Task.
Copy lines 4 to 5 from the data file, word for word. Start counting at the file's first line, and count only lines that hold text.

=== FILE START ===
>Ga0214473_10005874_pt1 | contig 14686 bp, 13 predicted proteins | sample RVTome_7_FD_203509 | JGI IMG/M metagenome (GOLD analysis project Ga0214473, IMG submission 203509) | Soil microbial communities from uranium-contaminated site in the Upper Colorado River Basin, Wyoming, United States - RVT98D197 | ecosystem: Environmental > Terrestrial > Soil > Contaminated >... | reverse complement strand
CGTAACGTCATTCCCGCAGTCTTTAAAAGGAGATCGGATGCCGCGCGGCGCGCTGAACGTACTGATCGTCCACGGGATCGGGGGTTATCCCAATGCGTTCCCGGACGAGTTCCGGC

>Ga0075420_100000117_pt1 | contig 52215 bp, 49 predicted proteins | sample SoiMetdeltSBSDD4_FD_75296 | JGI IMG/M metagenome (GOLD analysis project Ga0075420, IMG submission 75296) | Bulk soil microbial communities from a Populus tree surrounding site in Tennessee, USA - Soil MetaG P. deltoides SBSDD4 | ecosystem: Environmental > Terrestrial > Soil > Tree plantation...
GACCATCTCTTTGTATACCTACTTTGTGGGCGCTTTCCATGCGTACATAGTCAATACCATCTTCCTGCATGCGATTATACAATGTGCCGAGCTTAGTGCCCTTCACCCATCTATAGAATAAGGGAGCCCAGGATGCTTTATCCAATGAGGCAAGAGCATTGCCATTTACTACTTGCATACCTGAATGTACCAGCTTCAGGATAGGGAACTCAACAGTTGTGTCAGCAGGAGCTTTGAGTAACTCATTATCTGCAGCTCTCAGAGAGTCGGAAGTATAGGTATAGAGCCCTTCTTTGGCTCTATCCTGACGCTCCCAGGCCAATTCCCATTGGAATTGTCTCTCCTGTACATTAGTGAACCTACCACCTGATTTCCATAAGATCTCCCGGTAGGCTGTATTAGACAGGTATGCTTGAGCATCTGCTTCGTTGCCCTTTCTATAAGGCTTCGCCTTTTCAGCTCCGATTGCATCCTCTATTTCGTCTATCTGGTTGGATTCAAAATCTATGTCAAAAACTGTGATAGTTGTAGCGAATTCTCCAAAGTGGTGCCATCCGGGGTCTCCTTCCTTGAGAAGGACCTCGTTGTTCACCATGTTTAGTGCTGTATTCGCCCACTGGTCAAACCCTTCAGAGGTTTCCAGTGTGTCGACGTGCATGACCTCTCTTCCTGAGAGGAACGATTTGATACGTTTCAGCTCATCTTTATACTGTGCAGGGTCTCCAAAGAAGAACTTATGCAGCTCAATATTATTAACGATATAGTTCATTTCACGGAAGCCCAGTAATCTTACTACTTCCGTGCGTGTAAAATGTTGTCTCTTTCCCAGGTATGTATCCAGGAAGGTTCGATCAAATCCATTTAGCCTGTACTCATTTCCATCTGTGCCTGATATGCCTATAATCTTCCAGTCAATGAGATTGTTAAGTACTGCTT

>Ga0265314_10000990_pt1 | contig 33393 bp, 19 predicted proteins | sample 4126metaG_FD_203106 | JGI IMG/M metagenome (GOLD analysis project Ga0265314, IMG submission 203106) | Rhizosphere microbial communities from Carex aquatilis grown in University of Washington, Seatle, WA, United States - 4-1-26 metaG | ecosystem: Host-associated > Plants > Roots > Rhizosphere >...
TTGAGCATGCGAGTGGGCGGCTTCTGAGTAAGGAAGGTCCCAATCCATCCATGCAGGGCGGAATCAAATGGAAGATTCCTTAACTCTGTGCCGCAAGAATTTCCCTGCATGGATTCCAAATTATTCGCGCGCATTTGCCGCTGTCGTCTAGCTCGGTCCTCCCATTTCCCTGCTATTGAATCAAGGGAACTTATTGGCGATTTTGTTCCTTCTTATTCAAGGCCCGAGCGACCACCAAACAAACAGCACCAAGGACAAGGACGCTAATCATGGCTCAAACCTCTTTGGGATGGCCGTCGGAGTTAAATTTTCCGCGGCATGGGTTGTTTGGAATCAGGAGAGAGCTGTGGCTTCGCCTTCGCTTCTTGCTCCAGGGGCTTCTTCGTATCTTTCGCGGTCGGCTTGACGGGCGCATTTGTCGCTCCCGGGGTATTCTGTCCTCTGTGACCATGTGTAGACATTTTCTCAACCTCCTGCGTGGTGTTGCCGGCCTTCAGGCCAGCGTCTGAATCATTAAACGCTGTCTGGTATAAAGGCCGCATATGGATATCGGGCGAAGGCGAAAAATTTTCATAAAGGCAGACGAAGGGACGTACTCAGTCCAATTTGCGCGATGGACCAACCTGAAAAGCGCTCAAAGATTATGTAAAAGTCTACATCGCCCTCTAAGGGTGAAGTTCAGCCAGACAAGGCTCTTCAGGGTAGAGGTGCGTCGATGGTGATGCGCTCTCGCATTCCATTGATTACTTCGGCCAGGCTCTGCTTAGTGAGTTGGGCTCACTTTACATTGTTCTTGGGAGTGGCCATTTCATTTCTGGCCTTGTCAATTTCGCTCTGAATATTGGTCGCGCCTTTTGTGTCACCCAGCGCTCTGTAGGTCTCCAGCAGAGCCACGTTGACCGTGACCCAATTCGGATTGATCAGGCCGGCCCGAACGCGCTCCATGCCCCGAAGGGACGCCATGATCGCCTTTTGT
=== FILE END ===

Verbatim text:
GACCATCTCTTTGTATACCTACTTTGTGGGCGCTTTCCATGCGTACATAGTCAATACCATCTTCCTGCATGCGATTATACAATGTGCCGAGCTTAGTGCCCTTCACCCATCTATAGAATAAGGGAGCCCAGGATGCTTTATCCAATGAGGCAAGAGCATTGCCATTTACTACTTGCATACCTGAATGTACCAGCTTCAGGATAGGGAACTCAACAGTTGTGTCAGCAGGAGCTTTGAGTAACTCATTATCTGCAGCTCTCAGAGAGTCGGAAGTATAGGTATAGAGCCCTTCTTTGGCTCTATCCTGACGCTCCCAGGCCAATTCCCATTGGAATTGTCTCTCCTGTACATTAGTGAACCTACCACCTGATTTCCATAAGATCTCCCGGTAGGCTGTATTAGACAGGTATGCTTGAGCATCTGCTTCGTTGCCCTTTCTATAAGGCTTCGCCTTTTCAGCTCCGATTGCATCCTCTATTTCGTCTATCTGGTTGGATTCAAAATCTATGTCAAAAACTGTGATAGTTGTAGCGAATTCTCCAAAGTGGTGCCATCCGGGGTCTCCTTCCTTGAGAAGGACCTCGTTGTTCACCATGTTTAGTGCTGTATTCGCCCACTGGTCAAACCCTTCAGAGGTTTCCAGTGTGTCGACGTGCATGACCTCTCTTCCTGAGAGGAACGATTTGATACGTTTCAGCTCATCTTTATACTGTGCAGGGTCTCCAAAGAAGAACTTATGCAGCTCAATATTATTAACGATATAGTTCATTTCACGGAAGCCCAGTAATCTTACTACTTCCGTGCGTGTAAAATGTTGTCTCTTTCCCAGGTATGTATCCAGGAAGGTTCGATCAAATCCATTTAGCCTGTACTCATTTCCATCTGTGCCTGATATGCCTATAATCTTCCAGTCAATGAGATTGTTAAGTACTGCTT

>Ga0265314_10000990_pt1 | contig 33393 bp, 19 predicted proteins | sample 4126metaG_FD_203106 | JGI IMG/M metagenome (GOLD analysis project Ga0265314, IMG submission 203106) | Rhizosphere microbial communities from Carex aquatilis grown in University of Washington, Seatle, WA, United States - 4-1-26 metaG | ecosystem: Host-associated > Plants > Roots > Rhizosphere >...